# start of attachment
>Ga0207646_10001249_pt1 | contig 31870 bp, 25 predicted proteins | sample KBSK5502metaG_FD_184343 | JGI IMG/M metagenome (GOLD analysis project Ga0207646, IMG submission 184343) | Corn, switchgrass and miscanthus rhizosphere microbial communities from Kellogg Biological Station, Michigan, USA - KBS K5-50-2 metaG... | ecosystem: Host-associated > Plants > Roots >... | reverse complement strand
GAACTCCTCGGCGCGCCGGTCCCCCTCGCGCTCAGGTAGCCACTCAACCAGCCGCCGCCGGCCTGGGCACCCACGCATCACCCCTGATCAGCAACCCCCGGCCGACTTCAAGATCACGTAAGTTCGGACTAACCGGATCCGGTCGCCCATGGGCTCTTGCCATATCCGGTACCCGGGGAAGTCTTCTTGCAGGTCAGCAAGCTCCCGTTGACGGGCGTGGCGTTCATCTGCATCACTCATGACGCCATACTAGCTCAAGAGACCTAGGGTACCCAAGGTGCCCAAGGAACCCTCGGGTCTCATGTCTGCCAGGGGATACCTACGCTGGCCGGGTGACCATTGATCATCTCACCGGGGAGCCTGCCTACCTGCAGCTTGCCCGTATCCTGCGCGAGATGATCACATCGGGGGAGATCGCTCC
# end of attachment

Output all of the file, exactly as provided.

>Ga0207646_10001249_pt1 | contig 31870 bp, 25 predicted proteins | sample KBSK5502metaG_FD_184343 | JGI IMG/M metagenome (GOLD analysis project Ga0207646, IMG submission 184343) | Corn, switchgrass and miscanthus rhizosphere microbial communities from Kellogg Biological Station, Michigan, USA - KBS K5-50-2 metaG... | ecosystem: Host-associated > Plants > Roots >... | reverse complement strand
GAACTCCTCGGCGCGCCGGTCCCCCTCGCGCTCAGGTAGCCACTCAACCAGCCGCCGCCGGCCTGGGCACCCACGCATCACCCCTGATCAGCAACCCCCGGCCGACTTCAAGATCACGTAAGTTCGGACTAACCGGATCCGGTCGCCCATGGGCTCTTGCCATATCCGGTACCCGGGGAAGTCTTCTTGCAGGTCAGCAAGCTCCCGTTGACGGGCGTGGCGTTCATCTGCATCACTCATGACGCCATACTAGCTCAAGAGACCTAGGGTACCCAAGGTGCCCAAGGAACCCTCGGGTCTCATGTCTGCCAGGGGATACCTACGCTGGCCGGGTGACCATTGATCATCTCACCGGGGAGCCTGCCTACCTGCAGCTTGCCCGTATCCTGCGCGAGATGATCACATCGGGGGAGATCGCTCC